In early May, I needed a change of pace from my usual YouTube rabbit holes, having gone down a few of those during months of quarantine. My discovery of Internet Temple almost felt like finding a good bar or music venue; instead of being served content by a video platforms algorithm, I had to know someone, get a tip, and type an entire URL.
The Temple made a blunt entrance on my browsing tab with little more than a cropped YouTube embed and a chat box with no scrolling feature. And then it got weird.
I witnessed a startling musical performance drenched in autotune (the laughs between songs were also autotuned). The singer wore snowman print boxers, an oversized sweater featuring abstract humanoid images, and a hat reading "WWW DOT COM MY ASS." He danced with three stuffed sheep in his hands, while behind him, a green screen was flooded with imagery chosen by audience members. They had selected images of Shrek and Unicode shrimp emojis.
All of this, I would come to learn, was not as silly as it appeared. Rather, Internet Temple's proprietors are invested in decimating the concept of Web 2.0, and theyve started with three separate, intriguing projects.
Weird on the cheap
Performer Clayton Collins and venue creator Toby Alden (they/them) are a fringe breed, making idiosyncratic websites in the spirit of a bygone Internet. Collins, who sometimes goes by "Clayton Online," has a day job maintaining software that manages bus schedules. Alden is a full-time game developer working on an indie video game. The Portland duo's extracurricular creations are essentially alternatives to social media, and they're being made for next to no money.
The first of these, Internet Temple, features a crowded background collage of late-'90s Japanese game sprites. The Temple has hosted live music, DJ sets (some proudly streamed with abysmal quality through Google Hangouts), and poetry readings. The design, with one stage front-and-center, is antithetical to Twitch.
"If you're streaming on Twitch, you're competing with everyone else on there by design," Alden says. They point to the constant nudging by said website to jump to other streams or watch ads, fueled in part by an increasing dependence on the recommendation algorithm.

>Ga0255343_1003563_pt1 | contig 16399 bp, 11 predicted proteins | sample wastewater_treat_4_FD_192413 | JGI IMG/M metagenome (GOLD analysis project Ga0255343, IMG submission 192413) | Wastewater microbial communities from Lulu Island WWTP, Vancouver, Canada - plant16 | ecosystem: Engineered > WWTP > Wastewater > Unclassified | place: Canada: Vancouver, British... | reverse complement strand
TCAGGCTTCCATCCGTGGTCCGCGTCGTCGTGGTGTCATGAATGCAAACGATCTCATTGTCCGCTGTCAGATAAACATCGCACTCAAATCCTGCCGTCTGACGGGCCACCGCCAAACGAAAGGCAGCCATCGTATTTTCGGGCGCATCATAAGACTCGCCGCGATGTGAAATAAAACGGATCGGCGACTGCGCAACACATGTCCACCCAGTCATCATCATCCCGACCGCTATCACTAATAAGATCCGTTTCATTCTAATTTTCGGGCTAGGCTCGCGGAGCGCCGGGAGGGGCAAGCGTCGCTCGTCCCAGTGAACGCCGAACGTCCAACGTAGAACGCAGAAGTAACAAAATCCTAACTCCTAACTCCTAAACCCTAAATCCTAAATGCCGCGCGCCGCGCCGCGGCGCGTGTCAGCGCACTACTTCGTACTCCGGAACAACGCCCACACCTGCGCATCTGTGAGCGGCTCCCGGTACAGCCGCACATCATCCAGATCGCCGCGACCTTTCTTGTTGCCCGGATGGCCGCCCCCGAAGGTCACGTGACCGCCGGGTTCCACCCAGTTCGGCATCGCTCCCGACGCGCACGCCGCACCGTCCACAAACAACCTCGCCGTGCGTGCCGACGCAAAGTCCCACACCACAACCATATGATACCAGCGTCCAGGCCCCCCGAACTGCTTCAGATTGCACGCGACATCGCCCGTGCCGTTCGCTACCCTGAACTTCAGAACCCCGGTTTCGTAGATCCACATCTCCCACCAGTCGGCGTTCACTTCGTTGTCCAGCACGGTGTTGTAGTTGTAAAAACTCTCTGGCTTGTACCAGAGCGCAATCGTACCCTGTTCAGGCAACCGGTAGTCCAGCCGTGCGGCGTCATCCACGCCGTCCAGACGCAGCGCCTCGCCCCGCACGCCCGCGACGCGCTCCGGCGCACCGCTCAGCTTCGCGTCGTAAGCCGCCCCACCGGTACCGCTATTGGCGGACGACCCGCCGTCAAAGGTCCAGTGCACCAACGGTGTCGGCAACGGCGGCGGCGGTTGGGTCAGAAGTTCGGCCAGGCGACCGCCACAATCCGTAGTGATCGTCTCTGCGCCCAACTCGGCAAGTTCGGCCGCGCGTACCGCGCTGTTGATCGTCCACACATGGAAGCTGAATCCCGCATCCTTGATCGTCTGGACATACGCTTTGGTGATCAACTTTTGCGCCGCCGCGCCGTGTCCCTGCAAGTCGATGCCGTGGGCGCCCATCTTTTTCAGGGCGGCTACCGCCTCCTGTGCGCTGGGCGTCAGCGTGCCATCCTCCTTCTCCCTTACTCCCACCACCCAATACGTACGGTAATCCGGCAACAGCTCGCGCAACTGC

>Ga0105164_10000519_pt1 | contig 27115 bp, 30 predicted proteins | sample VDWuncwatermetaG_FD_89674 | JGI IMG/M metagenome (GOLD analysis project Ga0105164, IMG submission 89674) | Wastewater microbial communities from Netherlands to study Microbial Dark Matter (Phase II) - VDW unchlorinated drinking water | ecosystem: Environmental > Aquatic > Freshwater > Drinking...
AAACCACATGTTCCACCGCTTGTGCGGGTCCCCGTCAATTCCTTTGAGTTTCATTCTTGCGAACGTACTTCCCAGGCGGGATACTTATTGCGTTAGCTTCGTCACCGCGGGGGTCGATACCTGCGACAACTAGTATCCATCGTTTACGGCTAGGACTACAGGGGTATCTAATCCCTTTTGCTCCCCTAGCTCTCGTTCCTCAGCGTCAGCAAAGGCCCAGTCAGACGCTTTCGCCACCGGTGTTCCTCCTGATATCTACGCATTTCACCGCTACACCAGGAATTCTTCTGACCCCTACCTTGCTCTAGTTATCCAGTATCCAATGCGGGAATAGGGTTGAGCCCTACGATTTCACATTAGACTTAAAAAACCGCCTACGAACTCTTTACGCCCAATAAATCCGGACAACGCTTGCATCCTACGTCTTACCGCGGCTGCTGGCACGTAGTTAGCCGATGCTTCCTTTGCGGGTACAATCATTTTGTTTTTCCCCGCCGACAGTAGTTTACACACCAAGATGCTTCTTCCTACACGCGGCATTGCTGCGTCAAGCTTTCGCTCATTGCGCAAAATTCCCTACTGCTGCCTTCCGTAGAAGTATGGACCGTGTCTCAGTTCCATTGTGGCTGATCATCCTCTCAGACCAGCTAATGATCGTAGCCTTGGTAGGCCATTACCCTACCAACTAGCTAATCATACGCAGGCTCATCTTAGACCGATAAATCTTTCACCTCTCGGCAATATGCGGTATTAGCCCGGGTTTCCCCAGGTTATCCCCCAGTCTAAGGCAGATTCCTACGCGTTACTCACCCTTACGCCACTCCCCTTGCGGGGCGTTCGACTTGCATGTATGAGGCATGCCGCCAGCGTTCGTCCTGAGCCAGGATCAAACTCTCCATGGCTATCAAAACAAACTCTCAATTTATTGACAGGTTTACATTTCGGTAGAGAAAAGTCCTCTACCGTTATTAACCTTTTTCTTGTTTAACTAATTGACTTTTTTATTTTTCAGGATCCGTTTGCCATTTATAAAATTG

“They all make you feel bad”
Collins and Alden don't identify with a particular movement, but they're aware that other projects like theirs flourish in the Internet's corners, both by way of small cliques and lone-wolf programmers. Although DIY Internet culture has existed since the days of BBSes, its modern versions stand in contrast to major social media companies accused of selling data, avoiding taxes, and allowing misinformation—most recently by Congress in a July 29 hearing.
"You used to go online and type in the URLs of your favorite sites to see if hardcoregaming101.net had updated," Alden says. "Now it's mostly five or six sites: YouTube, Facebook, Twitter, Insta, Amazon, and so on."
"You don't even need to say, 'And so on,'" Collins interjects. "That's it. Those are them."
"And they all make you feel bad."
The Temple was written in Node.js over the course of three days in 2016. It's recently begun sidestepping YouTube Live (the kind of stream-and-chat system you might expect from a site like this) by borrowing code from Collins' platform Saladbowl, where he hosts and streams videos directly from his computer to bypass copyright strikes. This service is, according to Collins, a fight against the "corporate movement to make art private property." He uses it to broadcast his personal .MP4 video collection to friends, but the bigger goal is a DIY streaming tool for the masses.
“Access to randomness”
YouHole, another site in the same spirit programmed by Alden, exclusively plays YouTube videos under 500 views in random order. You can't click through or see the name of the video (differentiating it from other similar websites), much less save, share, or subscribe. Videos from all over the world come up on YouHole; finding something in English is uncommon.
The site's content-sorting system starts with picking a random language. If that language uses a Latin script, the system selects two random words from a dictionary; if it's any other language, then it uses two random letters or characters from Unicode blocks. Then it trawls YouTube's API, grabbing videos under 500 views and storing them in a server for future use. A lot of videos do come from the same random search term, but they're shuffled within the database for maximum unpredictability.
"YouHole provides access to randomness," Alden says. "You can't do that on any of the major platforms because it's not profitable, so their algorithms conspire to get you into feedback loops of the same content." They maintain that this manipulation makes it easy for platforms to "market to viewers more easily and consistently." YouHole, conversely, defies predictability and allows viewers to experience humanity how it really is, in the abyss.
"I've seen everything on YouHole," Collins says. "I saw a body get exhumed. I saw a lonely older man vlog about cruise ships. It would have been perfect satire had it been made by someone who didn't care about cruise ships as much as this guy." Alden warns newcomers to prepare for the weird, like one disturbing video they saw during a viewing party: "It looked like if you shot up-close footage of a punctured tube of chorizo, but that's not what it was."
These memorable highlights are exceptions, Alden admits. The duo say they can barely remember what passes by on YouHole: "That's a part of it. It's ephemeral."
Today, its cheeseburgers